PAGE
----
Georgia GOP Gov. Kemp Launches Federal PAC

Georgia GOP Gov. Kemp Launches Federal PAC (Newsmax)

By Eric Mack | Sunday, 27 November 2022 05:11 PM EST

Fresh off a resounding victory over Democrat firebrand Stacey Abrams, Georgia GOP Gov. Brian Kemp is taking his case to the nation, launching a federal political action committee fundraising apparatus.

The move suggests Kemp has plans to run for Senate when his term ends, which coincides with the 2026 reelection year for Sen. Jon Ossoff, D-Ga.

Kemp has been campaigning with Republican candidate Herschel Walker, who is seeking to unseat Sen. Raphael Warnock, D-Ga., in the Dec. 6 runoff. Early voting began Saturday.

Kemp filed to create Hardworking Americans Inc. PAC with the Federal Election Commission, Axios reported Sunday.

Kemp defeated former President Donald Trump's endorsed GOP gubernatorial primary candidate in Georgia – former Sen. David Perdue, R-Ga. – and Abrams, giving him political cachet with establishment GOP donors who might not back Democrats or Trump Republicans.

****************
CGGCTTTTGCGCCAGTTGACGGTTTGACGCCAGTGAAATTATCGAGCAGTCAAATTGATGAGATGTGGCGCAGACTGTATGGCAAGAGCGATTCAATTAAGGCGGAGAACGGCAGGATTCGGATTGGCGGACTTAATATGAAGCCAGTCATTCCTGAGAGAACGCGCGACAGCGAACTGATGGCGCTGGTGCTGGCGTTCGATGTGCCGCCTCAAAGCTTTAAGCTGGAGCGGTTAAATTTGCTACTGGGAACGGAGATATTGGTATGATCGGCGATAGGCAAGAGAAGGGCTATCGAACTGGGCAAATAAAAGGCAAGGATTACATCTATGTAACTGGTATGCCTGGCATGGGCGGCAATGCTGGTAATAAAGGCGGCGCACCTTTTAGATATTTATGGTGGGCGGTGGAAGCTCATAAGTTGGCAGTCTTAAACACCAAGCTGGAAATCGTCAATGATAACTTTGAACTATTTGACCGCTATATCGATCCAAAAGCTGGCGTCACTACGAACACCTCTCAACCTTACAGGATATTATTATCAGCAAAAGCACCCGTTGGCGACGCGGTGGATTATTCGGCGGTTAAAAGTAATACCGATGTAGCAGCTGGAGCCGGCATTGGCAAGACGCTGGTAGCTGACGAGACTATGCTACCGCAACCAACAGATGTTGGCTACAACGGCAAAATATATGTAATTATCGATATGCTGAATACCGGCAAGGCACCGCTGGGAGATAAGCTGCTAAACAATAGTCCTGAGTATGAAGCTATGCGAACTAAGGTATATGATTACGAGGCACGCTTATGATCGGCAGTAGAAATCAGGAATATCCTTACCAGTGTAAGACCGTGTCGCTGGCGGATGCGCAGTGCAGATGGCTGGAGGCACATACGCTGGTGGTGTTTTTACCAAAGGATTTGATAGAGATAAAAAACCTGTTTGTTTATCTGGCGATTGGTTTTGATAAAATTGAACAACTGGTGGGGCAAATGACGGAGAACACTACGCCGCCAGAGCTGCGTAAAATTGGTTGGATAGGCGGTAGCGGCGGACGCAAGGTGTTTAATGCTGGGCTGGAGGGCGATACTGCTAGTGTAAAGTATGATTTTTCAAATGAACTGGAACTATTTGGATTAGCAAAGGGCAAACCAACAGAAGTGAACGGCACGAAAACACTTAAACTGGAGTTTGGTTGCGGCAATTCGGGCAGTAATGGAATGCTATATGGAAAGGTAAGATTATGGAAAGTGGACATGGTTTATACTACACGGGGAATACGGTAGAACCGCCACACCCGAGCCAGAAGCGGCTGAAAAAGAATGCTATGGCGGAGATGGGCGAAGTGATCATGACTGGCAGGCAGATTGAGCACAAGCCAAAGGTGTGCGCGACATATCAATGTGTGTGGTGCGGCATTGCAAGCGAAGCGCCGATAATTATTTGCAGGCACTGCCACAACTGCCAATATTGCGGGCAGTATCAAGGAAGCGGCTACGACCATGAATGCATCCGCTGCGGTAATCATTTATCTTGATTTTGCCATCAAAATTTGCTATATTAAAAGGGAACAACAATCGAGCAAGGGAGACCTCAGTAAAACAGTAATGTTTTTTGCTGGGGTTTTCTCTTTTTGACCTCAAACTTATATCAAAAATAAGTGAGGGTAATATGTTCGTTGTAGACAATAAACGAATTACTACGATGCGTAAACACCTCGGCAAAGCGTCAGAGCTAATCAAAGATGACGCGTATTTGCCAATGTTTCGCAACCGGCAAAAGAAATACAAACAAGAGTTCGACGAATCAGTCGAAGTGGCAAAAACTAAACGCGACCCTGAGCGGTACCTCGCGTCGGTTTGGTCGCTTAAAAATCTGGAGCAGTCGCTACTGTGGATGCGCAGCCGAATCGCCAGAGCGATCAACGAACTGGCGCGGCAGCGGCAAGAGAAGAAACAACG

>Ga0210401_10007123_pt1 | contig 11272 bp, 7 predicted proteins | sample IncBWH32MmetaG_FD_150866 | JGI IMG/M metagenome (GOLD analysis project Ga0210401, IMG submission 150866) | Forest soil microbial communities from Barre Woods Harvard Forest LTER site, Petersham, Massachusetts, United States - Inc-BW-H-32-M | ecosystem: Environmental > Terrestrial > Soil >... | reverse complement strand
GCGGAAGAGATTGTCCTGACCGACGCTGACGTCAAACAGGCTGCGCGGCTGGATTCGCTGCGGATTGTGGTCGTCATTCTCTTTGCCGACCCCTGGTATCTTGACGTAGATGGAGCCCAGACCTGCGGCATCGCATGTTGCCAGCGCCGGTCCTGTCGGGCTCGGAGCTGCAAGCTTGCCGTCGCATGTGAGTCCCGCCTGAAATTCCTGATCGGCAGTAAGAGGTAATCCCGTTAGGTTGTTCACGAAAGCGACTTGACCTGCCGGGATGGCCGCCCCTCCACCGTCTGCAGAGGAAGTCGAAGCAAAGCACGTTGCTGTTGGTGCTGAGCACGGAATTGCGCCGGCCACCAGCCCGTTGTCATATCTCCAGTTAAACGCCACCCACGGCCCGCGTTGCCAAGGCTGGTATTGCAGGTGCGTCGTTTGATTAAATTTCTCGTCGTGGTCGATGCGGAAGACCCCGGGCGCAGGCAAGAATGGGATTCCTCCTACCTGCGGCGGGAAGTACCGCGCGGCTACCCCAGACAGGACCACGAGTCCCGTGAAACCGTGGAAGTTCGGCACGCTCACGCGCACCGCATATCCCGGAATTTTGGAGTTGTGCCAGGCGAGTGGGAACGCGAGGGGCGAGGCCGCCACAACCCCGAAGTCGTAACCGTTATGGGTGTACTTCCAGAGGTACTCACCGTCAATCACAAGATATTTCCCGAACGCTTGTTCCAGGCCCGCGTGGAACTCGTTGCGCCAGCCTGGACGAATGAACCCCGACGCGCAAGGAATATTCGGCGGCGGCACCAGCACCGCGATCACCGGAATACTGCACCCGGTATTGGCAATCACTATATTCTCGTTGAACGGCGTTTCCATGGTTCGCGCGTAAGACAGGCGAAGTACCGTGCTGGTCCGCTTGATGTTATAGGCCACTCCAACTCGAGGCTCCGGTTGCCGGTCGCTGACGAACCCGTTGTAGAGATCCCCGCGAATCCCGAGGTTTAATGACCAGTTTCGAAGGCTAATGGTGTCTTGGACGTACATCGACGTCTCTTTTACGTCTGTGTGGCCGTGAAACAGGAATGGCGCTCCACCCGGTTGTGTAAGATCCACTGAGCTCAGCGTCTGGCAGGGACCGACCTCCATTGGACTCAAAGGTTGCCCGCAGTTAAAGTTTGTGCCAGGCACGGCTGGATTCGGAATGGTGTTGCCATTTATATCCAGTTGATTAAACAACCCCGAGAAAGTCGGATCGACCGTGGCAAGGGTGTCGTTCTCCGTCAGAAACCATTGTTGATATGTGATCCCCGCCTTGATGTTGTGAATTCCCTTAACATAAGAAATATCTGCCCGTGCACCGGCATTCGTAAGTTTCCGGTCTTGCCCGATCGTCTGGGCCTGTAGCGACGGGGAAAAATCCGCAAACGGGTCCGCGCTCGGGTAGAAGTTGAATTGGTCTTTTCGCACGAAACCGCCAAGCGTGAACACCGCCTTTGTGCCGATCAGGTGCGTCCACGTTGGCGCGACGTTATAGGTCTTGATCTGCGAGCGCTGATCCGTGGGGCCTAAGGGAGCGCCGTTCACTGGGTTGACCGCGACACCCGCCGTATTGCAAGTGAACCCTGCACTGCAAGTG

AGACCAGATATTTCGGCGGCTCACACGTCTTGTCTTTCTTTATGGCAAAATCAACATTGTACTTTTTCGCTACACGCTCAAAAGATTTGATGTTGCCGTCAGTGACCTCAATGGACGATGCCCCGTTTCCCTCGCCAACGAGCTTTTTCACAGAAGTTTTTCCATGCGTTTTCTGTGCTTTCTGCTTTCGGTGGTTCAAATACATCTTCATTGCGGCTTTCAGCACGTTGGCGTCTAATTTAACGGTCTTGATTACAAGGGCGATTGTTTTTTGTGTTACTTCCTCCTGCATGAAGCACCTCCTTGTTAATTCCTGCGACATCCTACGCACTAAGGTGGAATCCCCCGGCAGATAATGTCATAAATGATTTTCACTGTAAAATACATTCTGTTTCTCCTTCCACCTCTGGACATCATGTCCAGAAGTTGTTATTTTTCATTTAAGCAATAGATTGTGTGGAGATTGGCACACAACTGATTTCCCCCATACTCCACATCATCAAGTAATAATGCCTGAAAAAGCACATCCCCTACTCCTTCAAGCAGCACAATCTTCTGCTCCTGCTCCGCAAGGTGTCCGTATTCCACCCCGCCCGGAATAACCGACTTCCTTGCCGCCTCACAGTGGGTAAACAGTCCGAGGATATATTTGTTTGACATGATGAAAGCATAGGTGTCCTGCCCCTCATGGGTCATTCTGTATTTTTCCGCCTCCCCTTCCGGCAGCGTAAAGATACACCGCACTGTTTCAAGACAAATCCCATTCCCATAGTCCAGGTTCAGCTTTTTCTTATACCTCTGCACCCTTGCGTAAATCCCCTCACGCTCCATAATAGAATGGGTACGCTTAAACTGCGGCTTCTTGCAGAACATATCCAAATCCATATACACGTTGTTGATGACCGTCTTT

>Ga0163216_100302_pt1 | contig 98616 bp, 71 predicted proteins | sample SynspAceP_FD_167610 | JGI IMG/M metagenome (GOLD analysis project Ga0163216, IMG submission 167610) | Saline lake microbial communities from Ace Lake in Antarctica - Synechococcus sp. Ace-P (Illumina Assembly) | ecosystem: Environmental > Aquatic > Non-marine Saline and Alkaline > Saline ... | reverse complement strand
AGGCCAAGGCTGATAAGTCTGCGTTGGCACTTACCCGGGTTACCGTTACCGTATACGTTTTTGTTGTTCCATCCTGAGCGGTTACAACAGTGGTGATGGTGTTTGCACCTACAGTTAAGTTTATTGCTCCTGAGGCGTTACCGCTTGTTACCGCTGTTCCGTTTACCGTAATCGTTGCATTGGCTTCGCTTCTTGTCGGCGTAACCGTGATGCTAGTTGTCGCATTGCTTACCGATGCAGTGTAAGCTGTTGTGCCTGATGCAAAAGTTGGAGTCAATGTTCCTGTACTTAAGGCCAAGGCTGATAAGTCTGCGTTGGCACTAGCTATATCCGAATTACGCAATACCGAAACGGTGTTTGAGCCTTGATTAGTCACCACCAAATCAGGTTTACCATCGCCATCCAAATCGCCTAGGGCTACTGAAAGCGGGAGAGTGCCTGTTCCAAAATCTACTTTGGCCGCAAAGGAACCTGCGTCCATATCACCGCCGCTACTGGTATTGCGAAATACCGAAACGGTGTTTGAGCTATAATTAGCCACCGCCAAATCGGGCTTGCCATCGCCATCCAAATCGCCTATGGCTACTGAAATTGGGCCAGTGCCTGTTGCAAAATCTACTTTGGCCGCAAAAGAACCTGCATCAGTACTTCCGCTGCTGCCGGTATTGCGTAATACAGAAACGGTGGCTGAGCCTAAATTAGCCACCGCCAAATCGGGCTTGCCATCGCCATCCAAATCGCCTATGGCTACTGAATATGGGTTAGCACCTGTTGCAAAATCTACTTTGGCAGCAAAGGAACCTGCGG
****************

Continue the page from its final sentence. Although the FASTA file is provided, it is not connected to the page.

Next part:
After having kept Walker at an arm's length in the Nov. 8 midterm election, Kemp and Walker have been campaigning together in Georgia for the first time in recent weeks.

"We're all in to help get Herschel over the goal line and keep Georgia red for years to come!" senior Kemp adviser Cody Hall told Axios.

Georgia GOP Gov. Kemp Launches Federal PAC

Georgia GOP Gov. Kemp Launches Federal PAC (Newsmax)

By Eric Mack | Sunday, 27 November 2022 05:11 PM EST

Fresh off a resounding victory over Democrat firebrand Stacey Abrams, Georgia GOP Gov. Brian Kemp is taking his case to the nation, launching a federal political action committee fundraising apparatus.

The move suggests Kemp has plans to run for Senate when his term ends, which coincides with the 2026 reelection year for Sen. Jon Ossoff, D-Ga.